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Indexing Title: BCDEVEZA’s Medical Anecdotal Report [ 05 – 4]

 MAR Title: Playstation

 Date of Medical Observation: May 2005


 It was another day in the hospital. I was on duty and as usual, we received the endorsements from the other teams. The from duty group endorsed 3 patients which they assessed to have Acute Appendicitis. Somehow, I felt excited because most probably, I will be the one to handle these patients. I know that my seniors will give me the chance to do the operation. But   little did I know that something will happen which will leave an imprint in my life. I was on my third and last appendectomy on D.T.,  21 year old male. He was quite big for his age. Pre-operatively, I re-assessed him and there was direct tenderness on the right lower quadrant. I, together with my senior, proceeded to do the operation. Everything went smoothly not until we reached the peritoneum. Upon opening, we noted purulent peritoneal fluid. Thoughts were running through our minds that this might be a perforative appendici-tis. There was generalized peritonitis, which was not evident on physical examination. And true enough, the appendix was perforated proximal to its tip. We removed it and washed the abdomen thoroughly. Layer by layer closure was done, leaving the subcuta- neous layer open. He was then transferred to the recovery room.Post-operatively, he was stable. I was able to talk to him and he said, “Kuya, pag labas ko dito, itutuloy ko yung paglalaro ko ng playstation.” After that, I went to his room and talked to his parents. I explained our  intraoperative findings and the dangers it can bring to their son. It was difficult for them to accept that, but I have to do it. During our conversation, I told them that their son mentioned something about the playstation and they said, “Doktor, naglalaro kasi siya ng playstation bago namin siya dalhin dito.” Later that day, he was transferred to the ward. I made my rounds and he was doing fine during that time. When I went home during that day, I never thought that something bad will happen to him. Around midnight, I received a message that he was not doing well. He had minimal urine output, had bibasal crackles and hypertensive. When I came to the hospital the following day, I noticed that he had changes in sensorium, was febrile and had episodes of hypotension. We did the necessary measures and somehow, we were able to maintain him. I was in shock and was thinking what could possibly happened to him. I talked to the parents, family members and relatives. I told them about the present condition and reassured  them that we will do everything to save him. But it seems fate has to take its course. At around 9 pm, the inevitable came. Tears flowed in the room. His mother approached and hugged me, while whispering to my ears, “Maraming salamat doktor. Maski pano, ginawa niyo po ang lahat para sa anak ko pero hanggang dun na lang talaga siya."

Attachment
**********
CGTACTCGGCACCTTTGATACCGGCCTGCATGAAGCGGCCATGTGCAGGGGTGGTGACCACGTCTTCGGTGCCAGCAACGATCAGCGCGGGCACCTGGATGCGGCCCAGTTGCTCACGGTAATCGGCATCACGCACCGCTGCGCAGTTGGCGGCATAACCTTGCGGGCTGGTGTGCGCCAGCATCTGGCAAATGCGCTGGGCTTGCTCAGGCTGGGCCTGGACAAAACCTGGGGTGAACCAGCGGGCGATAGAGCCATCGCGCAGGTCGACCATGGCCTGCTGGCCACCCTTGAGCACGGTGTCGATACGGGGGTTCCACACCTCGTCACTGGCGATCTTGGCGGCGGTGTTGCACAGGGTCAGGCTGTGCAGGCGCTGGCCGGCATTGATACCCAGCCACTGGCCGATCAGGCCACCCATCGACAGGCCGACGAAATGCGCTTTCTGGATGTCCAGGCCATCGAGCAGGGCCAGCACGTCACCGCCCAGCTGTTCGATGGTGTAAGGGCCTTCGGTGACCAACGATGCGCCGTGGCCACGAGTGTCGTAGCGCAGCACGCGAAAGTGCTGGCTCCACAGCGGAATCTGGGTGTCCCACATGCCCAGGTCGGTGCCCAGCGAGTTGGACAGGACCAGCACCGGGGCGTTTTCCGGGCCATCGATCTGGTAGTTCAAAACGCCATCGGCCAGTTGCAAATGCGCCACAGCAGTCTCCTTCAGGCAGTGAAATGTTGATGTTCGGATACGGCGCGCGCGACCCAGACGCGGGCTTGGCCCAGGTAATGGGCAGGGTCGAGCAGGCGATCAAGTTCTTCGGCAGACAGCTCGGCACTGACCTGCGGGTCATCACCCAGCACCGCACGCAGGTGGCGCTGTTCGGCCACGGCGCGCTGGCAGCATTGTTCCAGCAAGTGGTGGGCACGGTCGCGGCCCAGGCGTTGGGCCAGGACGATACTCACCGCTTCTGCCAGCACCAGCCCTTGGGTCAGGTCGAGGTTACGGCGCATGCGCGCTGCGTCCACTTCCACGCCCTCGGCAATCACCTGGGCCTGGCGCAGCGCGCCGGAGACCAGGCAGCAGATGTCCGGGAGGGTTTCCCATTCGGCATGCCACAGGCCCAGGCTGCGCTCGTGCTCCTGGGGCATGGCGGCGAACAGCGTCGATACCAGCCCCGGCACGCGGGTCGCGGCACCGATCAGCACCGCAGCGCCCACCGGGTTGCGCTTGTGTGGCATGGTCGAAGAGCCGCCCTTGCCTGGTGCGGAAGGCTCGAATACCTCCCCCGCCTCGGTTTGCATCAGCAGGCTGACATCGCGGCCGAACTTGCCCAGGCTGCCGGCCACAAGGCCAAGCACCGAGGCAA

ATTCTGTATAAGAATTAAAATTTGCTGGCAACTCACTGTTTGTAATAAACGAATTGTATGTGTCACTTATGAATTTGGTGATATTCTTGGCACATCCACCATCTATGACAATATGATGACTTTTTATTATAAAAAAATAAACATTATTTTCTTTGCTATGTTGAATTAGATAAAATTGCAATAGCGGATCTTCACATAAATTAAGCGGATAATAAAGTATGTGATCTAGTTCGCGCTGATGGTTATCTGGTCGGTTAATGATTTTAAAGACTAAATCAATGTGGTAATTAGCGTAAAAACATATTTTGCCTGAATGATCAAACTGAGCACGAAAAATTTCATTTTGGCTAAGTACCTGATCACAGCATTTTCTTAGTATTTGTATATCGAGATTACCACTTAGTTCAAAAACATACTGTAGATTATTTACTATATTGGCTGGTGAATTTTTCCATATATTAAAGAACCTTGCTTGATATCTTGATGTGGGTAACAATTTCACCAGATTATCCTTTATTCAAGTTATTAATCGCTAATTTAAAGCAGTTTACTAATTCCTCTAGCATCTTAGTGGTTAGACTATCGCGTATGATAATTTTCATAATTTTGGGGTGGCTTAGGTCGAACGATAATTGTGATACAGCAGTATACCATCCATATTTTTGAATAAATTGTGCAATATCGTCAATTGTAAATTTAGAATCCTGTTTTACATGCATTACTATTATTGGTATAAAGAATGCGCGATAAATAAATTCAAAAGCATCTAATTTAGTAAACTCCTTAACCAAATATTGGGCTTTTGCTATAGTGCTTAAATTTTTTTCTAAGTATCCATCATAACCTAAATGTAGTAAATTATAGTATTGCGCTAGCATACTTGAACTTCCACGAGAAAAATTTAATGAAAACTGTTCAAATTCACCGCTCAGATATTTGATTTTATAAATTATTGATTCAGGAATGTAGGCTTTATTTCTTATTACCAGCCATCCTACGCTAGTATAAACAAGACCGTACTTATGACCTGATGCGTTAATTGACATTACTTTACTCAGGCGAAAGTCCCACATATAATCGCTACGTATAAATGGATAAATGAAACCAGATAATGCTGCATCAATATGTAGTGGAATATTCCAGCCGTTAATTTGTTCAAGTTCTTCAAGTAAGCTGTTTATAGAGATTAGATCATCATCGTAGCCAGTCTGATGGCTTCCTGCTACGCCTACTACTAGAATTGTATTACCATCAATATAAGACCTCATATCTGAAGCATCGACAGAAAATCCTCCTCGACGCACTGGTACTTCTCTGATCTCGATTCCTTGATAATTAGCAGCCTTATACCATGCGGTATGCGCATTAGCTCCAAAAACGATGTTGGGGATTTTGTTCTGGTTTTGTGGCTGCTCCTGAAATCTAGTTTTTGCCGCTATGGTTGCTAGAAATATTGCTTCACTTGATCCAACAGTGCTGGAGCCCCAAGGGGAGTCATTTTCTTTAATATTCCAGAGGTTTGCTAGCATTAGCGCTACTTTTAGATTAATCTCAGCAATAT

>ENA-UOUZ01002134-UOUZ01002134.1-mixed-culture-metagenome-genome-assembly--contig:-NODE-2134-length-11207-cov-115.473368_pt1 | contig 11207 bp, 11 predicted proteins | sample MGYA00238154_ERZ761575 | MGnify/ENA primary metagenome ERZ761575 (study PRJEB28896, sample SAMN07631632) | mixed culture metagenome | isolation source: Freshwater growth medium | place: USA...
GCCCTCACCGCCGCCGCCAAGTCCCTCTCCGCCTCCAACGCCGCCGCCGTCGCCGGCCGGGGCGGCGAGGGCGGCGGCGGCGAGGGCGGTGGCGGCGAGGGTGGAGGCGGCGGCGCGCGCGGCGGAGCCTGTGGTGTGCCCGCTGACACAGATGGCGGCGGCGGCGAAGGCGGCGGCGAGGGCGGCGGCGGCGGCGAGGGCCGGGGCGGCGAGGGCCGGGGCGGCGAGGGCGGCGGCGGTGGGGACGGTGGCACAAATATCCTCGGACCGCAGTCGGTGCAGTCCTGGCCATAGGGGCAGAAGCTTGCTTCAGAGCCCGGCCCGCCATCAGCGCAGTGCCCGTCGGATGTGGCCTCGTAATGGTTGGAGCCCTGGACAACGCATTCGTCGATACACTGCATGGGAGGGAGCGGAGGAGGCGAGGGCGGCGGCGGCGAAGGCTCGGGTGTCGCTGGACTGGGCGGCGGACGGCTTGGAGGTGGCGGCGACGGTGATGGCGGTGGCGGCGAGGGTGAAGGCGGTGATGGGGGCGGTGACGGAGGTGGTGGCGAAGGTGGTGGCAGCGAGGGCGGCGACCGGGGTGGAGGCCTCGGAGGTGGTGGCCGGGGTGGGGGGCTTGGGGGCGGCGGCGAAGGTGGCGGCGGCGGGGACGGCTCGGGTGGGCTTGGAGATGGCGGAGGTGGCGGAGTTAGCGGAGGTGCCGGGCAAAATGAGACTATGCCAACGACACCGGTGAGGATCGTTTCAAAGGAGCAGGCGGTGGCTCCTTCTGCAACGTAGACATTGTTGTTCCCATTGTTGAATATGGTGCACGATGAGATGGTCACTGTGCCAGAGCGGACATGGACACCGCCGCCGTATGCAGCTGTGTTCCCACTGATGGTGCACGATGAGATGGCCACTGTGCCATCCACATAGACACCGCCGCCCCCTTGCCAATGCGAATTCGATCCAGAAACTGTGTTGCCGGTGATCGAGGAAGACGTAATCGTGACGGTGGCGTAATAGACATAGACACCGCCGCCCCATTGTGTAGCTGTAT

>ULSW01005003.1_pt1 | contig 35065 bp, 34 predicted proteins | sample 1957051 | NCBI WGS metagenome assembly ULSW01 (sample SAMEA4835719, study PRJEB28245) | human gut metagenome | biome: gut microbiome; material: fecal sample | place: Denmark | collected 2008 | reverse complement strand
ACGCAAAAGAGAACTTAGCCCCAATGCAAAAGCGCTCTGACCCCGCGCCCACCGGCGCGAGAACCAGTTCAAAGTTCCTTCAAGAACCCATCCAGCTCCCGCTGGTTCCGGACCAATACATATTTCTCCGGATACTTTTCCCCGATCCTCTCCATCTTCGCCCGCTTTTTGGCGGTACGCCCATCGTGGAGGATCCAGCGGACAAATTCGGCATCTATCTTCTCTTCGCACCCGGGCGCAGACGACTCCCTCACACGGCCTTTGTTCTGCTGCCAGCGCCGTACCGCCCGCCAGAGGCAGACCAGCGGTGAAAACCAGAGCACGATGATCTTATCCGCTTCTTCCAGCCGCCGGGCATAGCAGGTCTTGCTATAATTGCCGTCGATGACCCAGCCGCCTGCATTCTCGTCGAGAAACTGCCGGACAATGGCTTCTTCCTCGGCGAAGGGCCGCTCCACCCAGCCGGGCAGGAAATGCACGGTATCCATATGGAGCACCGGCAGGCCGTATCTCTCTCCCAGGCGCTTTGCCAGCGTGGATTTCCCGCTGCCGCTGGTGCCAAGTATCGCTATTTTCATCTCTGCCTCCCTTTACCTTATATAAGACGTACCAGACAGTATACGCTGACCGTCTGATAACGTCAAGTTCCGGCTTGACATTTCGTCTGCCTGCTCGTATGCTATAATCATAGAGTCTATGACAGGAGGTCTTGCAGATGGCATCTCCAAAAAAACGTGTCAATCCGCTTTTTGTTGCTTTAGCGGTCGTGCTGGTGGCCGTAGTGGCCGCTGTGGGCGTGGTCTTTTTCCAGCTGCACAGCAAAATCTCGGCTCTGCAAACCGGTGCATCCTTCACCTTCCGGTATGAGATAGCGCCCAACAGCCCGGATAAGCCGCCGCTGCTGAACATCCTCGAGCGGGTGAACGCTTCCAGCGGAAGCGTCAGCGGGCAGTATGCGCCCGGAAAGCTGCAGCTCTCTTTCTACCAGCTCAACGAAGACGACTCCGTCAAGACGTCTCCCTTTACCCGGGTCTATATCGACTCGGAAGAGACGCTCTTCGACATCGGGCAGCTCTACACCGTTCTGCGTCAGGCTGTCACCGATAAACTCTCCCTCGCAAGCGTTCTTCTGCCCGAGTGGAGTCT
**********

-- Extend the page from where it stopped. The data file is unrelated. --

Insights (Physical, Psychosocial, Ethical) (Discovery, Stimulus, Reinforcements):

 This incident reminds me of  a great lesson taught to me during medicine school. It is something I always keep in mind whenever I am confronted with a situation like this. It goes :

                        HONORA MEDICUM

                        OPERA EIUS SUNT NECESSARIA

                        DEUS AUTEM EST QUI VITAE ET MORTIS

                        HABET POTESTATEM


            More often than not, as doctors, we find ourselves dealing with dying patients. Patients whom we never know. But it is our duty and responsibility to do all that is necessary in order to extend their life. If  we fail, we just have to accept that its something that we cannot decide. We must realize that there is a higher power that has control over us. Acceptance is always diificult but it can be done. The life of my patient has to end there, for reasons I do not know. Perhaps he has already accomplished what he has to do or God does not want him to continue playing with his playstation anymore. Perhaps He wants it to be played SOMEWHERE else.